My breakfast arrives: sourdough bread with ham and velveeta, a bag of potato chips and coffee. I choke down half the sandwich while the ladies negotiate with the new arrivals. They are not glad to see them. I ask for a takeaway box, pay the small bill, leave a dollar tip under the plate.
It isn't only the sandwich that's left me feeling queasy. As I pull out of the parking lot onto the two-lane blacktop I see another elderly person, a lady this time, making her painful way between houses with the aid of a walker. I marvel at her endurance and that of the two other octogenarians with whom I ate breakfast; I weep over the fog of despair that seems to saturate the clear mountain air. This wide place in the road seems to have been forgotten by just about everyone: most of the remaining buildings are boarded up.
Its best feature is that it is a hangout for golden eagles. I saw four on the way in, perched close to the road; several more appear, soaring, as I roll on into open country. The landscape changes again, high desert scrub, sage and rabbit brush. I make a right-angled turn north and in a few miles enter the staggering landscape of Lake Albert, an alkaline lake on the left where avocets and black-necked stilts flourish, and, on my right, a rim rising to 2000 feet elevation looming sheer. The escarpment marks a 30 mile long fault alive with light and shadow.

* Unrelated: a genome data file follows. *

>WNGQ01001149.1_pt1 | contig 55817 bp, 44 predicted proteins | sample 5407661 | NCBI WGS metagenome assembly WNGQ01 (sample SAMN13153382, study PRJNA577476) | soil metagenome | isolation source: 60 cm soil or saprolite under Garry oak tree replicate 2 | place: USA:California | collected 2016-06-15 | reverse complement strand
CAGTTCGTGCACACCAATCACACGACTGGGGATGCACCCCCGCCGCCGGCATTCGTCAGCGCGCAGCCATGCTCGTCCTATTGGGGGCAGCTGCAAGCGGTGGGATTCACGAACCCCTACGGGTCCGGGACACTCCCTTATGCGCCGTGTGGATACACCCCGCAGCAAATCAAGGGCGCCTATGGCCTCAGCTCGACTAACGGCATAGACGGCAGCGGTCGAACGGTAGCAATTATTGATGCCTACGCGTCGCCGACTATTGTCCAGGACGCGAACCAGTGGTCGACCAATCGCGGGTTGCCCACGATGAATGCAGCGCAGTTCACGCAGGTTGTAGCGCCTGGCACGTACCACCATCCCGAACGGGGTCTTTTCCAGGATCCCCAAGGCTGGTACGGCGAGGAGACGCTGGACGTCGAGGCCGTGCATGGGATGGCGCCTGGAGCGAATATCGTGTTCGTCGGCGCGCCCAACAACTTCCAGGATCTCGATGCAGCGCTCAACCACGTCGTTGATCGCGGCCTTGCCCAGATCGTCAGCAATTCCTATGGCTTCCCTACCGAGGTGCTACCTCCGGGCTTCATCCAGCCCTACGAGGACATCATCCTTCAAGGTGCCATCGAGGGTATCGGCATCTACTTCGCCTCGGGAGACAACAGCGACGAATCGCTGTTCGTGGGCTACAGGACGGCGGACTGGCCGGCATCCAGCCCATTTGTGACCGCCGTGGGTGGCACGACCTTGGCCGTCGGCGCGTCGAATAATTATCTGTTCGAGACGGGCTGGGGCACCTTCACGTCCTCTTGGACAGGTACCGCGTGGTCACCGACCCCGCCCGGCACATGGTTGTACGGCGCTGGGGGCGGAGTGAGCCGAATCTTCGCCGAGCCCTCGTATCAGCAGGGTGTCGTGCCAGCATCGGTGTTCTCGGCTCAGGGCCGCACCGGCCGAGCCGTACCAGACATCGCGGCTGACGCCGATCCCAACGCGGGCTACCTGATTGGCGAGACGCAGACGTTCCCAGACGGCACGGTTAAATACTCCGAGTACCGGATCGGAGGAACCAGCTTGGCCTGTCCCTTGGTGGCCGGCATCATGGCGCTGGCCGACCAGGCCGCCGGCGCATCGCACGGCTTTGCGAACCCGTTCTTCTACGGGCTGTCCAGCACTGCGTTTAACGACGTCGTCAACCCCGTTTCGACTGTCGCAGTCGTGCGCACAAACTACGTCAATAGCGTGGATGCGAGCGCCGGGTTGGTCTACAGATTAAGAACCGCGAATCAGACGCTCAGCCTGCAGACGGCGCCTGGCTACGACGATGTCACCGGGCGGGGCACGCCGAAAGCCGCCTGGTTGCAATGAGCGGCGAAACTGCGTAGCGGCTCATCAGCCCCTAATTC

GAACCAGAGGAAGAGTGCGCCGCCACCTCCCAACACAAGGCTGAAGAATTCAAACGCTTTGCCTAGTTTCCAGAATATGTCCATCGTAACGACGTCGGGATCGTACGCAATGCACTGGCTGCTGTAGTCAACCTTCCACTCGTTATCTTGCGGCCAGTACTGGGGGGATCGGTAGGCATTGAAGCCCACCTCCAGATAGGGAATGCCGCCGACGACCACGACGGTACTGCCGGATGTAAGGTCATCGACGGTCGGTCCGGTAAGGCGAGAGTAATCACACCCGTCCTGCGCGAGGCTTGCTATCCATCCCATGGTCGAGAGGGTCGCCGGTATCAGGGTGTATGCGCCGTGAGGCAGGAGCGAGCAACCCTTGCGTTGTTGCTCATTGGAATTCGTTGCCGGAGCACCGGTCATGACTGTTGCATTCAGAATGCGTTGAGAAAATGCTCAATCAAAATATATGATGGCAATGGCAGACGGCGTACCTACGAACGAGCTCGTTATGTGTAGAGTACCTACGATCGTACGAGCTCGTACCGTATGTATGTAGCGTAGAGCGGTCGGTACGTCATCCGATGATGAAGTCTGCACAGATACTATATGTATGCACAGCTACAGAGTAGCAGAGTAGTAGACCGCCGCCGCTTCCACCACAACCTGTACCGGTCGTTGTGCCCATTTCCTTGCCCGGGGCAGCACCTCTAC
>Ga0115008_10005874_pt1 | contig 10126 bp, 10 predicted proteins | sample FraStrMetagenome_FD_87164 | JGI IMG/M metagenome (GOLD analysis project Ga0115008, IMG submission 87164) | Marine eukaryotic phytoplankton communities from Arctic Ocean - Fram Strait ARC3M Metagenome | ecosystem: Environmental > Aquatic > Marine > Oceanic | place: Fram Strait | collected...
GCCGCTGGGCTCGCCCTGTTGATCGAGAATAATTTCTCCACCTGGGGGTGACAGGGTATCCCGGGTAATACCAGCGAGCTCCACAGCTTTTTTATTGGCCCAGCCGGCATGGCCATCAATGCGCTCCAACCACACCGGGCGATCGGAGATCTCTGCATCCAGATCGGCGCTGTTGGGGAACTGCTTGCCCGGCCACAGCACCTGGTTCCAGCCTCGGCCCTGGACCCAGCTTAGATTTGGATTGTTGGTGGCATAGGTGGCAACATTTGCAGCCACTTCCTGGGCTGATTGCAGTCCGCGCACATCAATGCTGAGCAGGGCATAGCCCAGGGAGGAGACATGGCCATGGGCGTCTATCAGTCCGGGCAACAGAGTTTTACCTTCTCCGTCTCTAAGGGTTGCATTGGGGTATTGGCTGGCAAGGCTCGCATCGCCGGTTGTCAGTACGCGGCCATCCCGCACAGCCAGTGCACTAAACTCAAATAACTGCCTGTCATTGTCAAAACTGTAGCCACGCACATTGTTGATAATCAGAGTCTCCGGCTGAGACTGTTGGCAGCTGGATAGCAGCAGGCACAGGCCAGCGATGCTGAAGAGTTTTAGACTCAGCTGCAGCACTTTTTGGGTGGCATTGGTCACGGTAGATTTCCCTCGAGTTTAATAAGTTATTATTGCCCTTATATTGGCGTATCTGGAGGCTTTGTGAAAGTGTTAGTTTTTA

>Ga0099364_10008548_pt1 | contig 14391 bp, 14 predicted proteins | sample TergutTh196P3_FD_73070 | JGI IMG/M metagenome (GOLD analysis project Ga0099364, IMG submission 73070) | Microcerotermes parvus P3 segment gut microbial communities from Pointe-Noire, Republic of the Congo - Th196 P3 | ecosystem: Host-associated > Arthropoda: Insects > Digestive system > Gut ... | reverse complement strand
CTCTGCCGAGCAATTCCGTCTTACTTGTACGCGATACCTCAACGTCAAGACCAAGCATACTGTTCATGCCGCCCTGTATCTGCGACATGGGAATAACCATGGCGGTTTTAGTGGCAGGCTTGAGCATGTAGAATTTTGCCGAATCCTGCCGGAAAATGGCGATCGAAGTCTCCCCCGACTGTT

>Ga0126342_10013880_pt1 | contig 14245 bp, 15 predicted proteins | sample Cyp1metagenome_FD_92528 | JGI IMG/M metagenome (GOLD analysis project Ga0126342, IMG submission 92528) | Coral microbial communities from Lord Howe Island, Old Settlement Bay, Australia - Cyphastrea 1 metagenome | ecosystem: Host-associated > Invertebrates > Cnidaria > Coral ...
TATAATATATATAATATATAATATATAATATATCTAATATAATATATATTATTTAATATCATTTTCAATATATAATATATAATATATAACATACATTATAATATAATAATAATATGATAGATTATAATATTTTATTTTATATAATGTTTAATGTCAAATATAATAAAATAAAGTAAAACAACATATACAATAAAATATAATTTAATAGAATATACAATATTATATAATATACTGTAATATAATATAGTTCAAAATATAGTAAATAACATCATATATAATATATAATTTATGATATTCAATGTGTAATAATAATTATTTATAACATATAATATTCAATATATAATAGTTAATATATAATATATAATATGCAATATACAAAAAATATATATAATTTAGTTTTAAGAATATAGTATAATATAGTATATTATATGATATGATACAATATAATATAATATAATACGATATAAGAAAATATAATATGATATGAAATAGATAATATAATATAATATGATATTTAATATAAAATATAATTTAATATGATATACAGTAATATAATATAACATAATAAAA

Then into cinder cone country, another jog east past the BLM wild horse corrals and I have entered a time-warp, a culture more in tune with the 1950s than the 21st century. Here, too, businesses have failed, but the town is still alive, the cattle go to market, the alfalfa is cut and baled, and the population ranges from the super-rich to people living off the grid. It is harsh, unforgiving basin and range. The alkaline powder is so deep on the unpaved road to my friends' house that even the 4-wheel drive has difficulty. The sun is low on the horizon now; to the east a few thunderheads linger over one ridgeline, while to the west red slips beneath the mackerel clouds to bathe the desert in vermillion.
Here the sky is vast, the land utterly silent, and one's word had better be good. I am invited to a doughnut social at a Mennonite friend's house; gentle hilarity and sweet hot feather-light rounds. Eat your heart out, Krispy Kreme. Eat your heart out, consumer culture, for these people are serious even for Mennonites: in this group it is your contemplative knowledge of God evidenced in your life that is your full membership; the older woman I speak to says it is not limited in age: her daughter met the divine aged ten. The poised young couples cherish each other; the body language is gentle and unhurried, a language that takes a lifetime of nonviolence to learn. These plain people put we monastics to shame. It is not all roses of course; I deplore the alfalfa pivots and the degrading of the landscape and aquifer; I disagree with not educating beyond the eighth grade, but I am glad to be with them, honored that I am one of the few 'English' as the Amish would say; invited and accepted.